Greater flexibility: trainers/facilitators and trainees can follow the course wherever they are. All they need is a good Internet connection to be able to log in remotely. In addition, a virtual class can be easily adapted to learners’ schedules; they can log in during breaks in their day, while commuting or while on leave. Finally, access to a virtual class can be permanent, enabling participants to log in at any time of day.

Diversity of activities proposed: virtual classes are integrated into e-learning interfaces offering several types of activities including quizzes, mobile learning courses, practical workshops, e-learning sheets and surveys. Some e-learning interfaces even offer functionalities taken from traditional classes like the possibility of raising one’s hand, taking the floor, downloading documents necessary for the course, accessing various resources, etc.

Lower costs than a face-to-face classroom: virtual classes cut out the trainer’s travel costs as well as room-hire and meal costs. In addition, virtual classes are often integrated into e-learning applications, which limits costs in terms of equipment. Likewise, the number of participants on a given course is no longer limited by the number of seats available in a classroom.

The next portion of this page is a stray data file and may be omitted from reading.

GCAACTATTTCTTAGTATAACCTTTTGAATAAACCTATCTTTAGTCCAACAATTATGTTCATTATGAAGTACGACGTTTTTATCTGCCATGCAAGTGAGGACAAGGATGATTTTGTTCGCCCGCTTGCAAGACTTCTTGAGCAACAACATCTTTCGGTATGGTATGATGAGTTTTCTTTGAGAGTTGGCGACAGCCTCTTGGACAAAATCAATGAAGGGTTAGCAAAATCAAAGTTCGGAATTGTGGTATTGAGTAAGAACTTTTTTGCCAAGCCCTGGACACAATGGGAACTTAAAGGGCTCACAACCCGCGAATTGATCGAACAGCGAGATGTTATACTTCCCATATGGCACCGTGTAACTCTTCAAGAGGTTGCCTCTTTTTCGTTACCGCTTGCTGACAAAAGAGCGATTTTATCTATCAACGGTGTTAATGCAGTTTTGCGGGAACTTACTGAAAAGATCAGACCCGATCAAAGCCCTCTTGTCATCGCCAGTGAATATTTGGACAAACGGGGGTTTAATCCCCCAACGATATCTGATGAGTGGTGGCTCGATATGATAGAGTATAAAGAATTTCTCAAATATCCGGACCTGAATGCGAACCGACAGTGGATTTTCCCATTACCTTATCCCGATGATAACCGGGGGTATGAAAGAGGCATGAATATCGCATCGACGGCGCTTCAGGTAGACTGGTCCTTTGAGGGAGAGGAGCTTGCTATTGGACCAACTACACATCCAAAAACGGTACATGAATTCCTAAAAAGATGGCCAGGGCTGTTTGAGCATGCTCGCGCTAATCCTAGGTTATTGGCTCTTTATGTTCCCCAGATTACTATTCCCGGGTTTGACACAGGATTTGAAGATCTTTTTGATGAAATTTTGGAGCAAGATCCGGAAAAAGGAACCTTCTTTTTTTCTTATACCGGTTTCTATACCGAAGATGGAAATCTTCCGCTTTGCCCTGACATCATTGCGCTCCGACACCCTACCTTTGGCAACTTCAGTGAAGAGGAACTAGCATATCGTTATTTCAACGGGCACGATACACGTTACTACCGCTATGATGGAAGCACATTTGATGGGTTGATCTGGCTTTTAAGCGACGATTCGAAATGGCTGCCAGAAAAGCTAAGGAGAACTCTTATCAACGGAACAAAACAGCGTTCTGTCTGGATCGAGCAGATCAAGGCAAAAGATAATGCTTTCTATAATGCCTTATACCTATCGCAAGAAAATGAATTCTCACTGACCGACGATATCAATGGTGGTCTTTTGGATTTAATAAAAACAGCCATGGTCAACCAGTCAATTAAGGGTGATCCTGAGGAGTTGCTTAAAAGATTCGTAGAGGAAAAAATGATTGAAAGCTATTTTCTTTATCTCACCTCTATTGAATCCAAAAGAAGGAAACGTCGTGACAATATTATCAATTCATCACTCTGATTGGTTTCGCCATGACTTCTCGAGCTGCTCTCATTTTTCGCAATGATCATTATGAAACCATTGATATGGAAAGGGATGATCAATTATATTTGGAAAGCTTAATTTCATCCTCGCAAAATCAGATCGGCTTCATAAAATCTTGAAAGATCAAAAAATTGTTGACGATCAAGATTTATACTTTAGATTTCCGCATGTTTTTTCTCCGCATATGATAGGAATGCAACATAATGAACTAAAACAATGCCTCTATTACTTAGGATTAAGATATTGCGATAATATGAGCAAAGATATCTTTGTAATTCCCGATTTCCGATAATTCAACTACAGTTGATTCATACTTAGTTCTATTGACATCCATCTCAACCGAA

How to prepare a virtual class?

It is not enough just to have a good microphone, a working camera and a good Internet connection to run a good virtual class (even if having high-quality equipment is also essential). Like any training course, running an e-learning class requires preparation in advance and adherence to certain rules before, during and after the course.

What actions must be taken before teaching a virtual class?

  • The class must be prepared in advance, by developing a suitable scenario depending on the specific characteristics of the tool and of your group of learners.